Facebook Twitter

Man charged in ’91 stabbing ordered to stand trial for murder

SHARE Man charged in ’91 stabbing ordered to stand trial for murder
Vienphet Sundara, 47.

Vienphet Sundara, 47.

Salt Lake County Jail

SALT LAKE CITY — A man charged this year in a 1991 stabbing death was ordered Tuesday to stand trial for murder.

Vienphet Sundara, 47, was charged in January with the death of Youthaloth Oudanonh, who was stabbed at a dance in Salt Lake City 25 years ago. On Tuesday, 3rd District Judge Katie Bernards-Goodman ordered Sundara to stand trial in the case.

Arraignment has been set for June 3 before Judge Todd Shaughnessy.

On May 19, 1991, Oudanonh, 26, was stabbed in the back, shoulder and neck while attending the dance at 120 W. 1300 South, according to police. An officer working security spotted the man "stumble between two cars, bleeding heavily," according to charging documents.

At the conclusion of a two-day preliminary hearing Tuesday, deputy chief medical examiner Edward Leis testified that, of the three, it was a wound to the back of Oudanonh's neck that proved fatal.

"Without immediate medical attention, it's actually the only fatal injury of the three stab wounds," Leis said, noting that it would have taken a few minutes for Oudanonh to bleed out.

After the stabbing, Salt Lake police stopped a fleeing vehicle at the 900 South on-ramp to I-15. Hoomphanh Vanvilay, Sundara and a third man were all in the vehicle, and all were confirmed to be at the dance, according to charges. Sundara "had blood on his hands, face and clothing" and a bloody knife was found in the vehicle, the charges state.

Vanvilay also had blood on his clothing, according to the charges.

All three were booked into jail but were later released because of lack of evidence.

James Alcock, who was an investigator with Salt Lake police in 1991, testified of his interview with Sundara, who had identified himself as "Steve" on the night he was arrested.

Alcock recalled that Sundara was calm and polite as they talked, despite a language barrier between the two. Sundara said he had gone to the dance with friends but decided to leave when the group grew tired and bored.

"There were no problems, he just wanted to leave," Alcock recalled Sundara saying. "It was just a dance that they went to and decided after three or four beers to leave."

Asked about what appeared to be a spot of blood on his nose, Alcock said Sundara replied he must have scratched a pimple and caused it to bleed. As for other spots that appeared to be blood on his hands, Sundara answered, "What blood?" the investigator testified.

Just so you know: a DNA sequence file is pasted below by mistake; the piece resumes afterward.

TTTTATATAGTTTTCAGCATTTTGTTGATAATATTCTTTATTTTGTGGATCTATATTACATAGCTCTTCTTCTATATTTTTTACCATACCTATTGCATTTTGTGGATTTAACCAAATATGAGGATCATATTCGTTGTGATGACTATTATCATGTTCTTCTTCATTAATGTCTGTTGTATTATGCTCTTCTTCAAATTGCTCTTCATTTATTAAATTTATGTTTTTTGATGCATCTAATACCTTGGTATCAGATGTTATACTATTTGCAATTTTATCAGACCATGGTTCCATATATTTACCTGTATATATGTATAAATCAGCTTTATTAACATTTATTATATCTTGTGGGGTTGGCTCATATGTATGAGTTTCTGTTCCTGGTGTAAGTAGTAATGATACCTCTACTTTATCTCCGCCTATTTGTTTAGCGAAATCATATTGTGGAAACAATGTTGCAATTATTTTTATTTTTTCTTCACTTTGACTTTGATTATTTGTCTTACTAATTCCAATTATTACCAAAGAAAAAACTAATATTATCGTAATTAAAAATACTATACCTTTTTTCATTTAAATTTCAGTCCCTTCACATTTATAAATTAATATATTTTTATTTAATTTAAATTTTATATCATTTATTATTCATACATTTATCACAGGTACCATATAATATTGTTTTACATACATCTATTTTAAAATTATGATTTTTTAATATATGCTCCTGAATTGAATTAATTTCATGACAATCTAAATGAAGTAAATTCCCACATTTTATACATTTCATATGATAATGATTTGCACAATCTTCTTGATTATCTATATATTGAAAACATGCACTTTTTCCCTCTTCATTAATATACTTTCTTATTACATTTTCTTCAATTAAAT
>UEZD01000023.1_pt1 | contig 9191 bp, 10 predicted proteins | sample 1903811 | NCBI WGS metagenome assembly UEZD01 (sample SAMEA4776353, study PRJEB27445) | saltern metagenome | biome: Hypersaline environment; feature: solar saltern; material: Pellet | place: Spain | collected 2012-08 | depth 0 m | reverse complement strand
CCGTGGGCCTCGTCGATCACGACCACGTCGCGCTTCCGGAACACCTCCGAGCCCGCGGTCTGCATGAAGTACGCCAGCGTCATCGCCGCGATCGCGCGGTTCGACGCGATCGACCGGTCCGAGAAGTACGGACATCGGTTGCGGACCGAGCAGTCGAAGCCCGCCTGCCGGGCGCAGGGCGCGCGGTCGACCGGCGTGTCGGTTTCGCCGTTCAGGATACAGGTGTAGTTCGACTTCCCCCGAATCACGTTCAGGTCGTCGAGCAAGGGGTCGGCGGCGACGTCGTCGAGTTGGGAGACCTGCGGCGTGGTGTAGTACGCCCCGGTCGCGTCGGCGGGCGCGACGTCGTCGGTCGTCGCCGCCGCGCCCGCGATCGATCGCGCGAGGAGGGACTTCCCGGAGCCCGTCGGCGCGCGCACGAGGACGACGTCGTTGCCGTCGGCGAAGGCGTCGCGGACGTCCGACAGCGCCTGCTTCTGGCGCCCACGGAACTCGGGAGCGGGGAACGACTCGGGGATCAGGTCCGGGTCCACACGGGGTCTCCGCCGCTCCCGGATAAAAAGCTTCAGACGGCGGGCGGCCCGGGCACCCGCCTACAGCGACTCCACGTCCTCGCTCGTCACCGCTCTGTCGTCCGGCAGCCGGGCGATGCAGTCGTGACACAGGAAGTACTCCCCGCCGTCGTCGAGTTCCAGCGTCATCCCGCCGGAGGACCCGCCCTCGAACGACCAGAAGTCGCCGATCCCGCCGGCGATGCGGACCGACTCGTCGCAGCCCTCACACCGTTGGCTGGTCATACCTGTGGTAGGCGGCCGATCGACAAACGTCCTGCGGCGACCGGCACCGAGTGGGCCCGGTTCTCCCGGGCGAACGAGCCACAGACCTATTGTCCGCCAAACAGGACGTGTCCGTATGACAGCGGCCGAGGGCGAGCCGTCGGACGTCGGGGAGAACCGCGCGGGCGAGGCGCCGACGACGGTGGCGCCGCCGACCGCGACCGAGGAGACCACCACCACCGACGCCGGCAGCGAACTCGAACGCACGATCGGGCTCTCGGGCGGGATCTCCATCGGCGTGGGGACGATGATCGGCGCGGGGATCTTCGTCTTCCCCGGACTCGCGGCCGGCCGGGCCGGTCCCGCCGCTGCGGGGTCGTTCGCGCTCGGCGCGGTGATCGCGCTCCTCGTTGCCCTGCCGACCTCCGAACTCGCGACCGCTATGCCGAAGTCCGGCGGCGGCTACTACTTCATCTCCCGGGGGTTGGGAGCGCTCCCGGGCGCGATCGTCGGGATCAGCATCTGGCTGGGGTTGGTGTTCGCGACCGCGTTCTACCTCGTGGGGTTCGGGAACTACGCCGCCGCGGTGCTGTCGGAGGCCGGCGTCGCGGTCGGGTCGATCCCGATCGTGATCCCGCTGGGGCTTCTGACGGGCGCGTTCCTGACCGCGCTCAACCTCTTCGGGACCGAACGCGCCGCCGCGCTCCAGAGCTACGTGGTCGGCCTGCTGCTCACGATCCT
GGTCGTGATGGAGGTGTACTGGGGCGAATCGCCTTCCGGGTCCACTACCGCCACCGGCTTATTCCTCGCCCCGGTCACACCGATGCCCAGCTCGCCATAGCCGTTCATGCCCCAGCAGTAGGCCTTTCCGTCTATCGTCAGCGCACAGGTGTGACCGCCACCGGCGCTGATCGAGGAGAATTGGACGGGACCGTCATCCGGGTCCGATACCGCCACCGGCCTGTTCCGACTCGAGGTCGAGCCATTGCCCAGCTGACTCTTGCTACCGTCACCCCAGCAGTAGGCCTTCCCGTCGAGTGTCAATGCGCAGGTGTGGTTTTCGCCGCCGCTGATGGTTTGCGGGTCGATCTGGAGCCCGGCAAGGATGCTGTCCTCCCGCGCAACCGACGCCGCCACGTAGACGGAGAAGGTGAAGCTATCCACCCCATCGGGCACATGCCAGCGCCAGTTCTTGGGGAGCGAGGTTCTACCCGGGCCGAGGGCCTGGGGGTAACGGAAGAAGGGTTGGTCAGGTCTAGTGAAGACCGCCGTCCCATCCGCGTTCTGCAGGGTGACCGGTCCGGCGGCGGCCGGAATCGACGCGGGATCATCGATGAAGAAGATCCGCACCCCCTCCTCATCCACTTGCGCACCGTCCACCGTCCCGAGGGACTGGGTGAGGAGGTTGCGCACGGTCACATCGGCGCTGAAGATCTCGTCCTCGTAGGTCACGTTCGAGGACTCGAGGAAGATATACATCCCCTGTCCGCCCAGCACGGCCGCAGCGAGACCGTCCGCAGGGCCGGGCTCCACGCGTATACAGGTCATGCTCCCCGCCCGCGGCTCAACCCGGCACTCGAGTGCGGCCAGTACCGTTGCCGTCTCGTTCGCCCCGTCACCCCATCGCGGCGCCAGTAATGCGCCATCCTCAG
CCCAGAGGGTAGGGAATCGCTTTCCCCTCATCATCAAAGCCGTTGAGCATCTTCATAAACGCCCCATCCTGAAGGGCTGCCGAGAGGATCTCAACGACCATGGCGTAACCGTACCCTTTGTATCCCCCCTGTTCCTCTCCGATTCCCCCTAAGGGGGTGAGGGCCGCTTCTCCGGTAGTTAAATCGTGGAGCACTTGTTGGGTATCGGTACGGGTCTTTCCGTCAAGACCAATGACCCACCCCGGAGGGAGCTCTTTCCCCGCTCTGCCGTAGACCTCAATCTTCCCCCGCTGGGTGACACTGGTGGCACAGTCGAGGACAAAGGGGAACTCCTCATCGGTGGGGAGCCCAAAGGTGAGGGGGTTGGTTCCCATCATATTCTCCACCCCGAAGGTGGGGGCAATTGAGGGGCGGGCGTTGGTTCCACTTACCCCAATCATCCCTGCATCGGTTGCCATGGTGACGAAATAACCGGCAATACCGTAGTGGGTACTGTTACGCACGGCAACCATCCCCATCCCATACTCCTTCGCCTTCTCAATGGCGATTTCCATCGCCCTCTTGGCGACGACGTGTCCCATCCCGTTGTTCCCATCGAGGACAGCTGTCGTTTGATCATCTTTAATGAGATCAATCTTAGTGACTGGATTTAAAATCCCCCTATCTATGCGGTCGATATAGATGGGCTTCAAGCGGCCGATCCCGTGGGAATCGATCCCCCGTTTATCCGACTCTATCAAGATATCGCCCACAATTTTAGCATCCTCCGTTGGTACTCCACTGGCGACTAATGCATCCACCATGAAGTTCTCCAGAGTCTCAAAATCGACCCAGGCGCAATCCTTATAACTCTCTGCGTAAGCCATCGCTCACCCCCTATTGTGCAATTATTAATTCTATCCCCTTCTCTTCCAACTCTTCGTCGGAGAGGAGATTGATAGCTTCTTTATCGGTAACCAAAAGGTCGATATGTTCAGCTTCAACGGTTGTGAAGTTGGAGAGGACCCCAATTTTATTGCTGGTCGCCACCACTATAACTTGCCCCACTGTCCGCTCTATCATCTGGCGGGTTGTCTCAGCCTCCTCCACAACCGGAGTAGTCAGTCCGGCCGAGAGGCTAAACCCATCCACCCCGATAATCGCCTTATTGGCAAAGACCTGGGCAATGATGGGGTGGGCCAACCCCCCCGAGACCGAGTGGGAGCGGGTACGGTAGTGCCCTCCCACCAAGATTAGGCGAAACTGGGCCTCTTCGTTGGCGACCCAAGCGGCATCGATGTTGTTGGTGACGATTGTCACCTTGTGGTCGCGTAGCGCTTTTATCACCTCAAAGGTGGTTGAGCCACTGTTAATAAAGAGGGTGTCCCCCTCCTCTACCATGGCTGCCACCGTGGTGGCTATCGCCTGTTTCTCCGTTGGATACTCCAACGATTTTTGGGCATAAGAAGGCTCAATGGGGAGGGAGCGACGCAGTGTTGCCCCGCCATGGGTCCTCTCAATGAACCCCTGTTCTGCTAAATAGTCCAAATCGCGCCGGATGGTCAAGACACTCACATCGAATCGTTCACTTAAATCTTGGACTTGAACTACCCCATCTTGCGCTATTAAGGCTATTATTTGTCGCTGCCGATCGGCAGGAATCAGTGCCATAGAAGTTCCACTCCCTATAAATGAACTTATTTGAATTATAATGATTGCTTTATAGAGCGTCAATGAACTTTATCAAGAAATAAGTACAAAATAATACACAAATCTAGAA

Salt Lake police detective Hilary Gordon testified she took on the case when a grant was awarded to the department to look into old cases. After locating Sundara recently in Oklahoma City, Gordon said he was interviewed again, saying initially that no fight had occurred at the dance 25 years ago.

Gordon testified that when she pressed Sundara saying blood found on the clothing he was wearing that night was found to be the same type as the victim's, the detective said Sundara changed his story. Sundara claimed a kind of "rumble" or "gang fight" broke out, and he may have been spattered with blood as he tried to get away.

Sundara first told Gordon that the bloody knife in his car may have been left there from a fishing trip, the detective testified. He went on to revise that statement, Gordon said, claiming someone at the dance must have thrown the knife into his car before he left.

Defense attorney Neal Hamilton pressed Leis, Alcock and Gordon about the condition or storage of the evidence over time, such as that of the bloody knife, which was collected in a plastic bag. Today it would be collected in a box or paper bag to prevent condensation that could compromise evidence, Leis acknowledged.

Patricia Ethington, a forensic DNA analyst at Sorenson Forensics, testified Tuesday that the blood on the men's clothing was found to match the blood type of the victim.

Another defendant in the case, 44-year-old Vanvilay, pleaded guilty this month to a reduced charge of manslaughter, a second-degree felony, as part of a deal with prosecutors. In exchange for his plea, Vanvilay agreed to testify as Sundara's case goes to trial.

If Vanvilay follows through with the agreement, prosecutors will recommend jail time rather than prison for Vanvilay, according to court documents. Sentencing for Vanvilay is set for July 29.

Email: mromero@deseretnews.com

Twitter: McKenzieRomero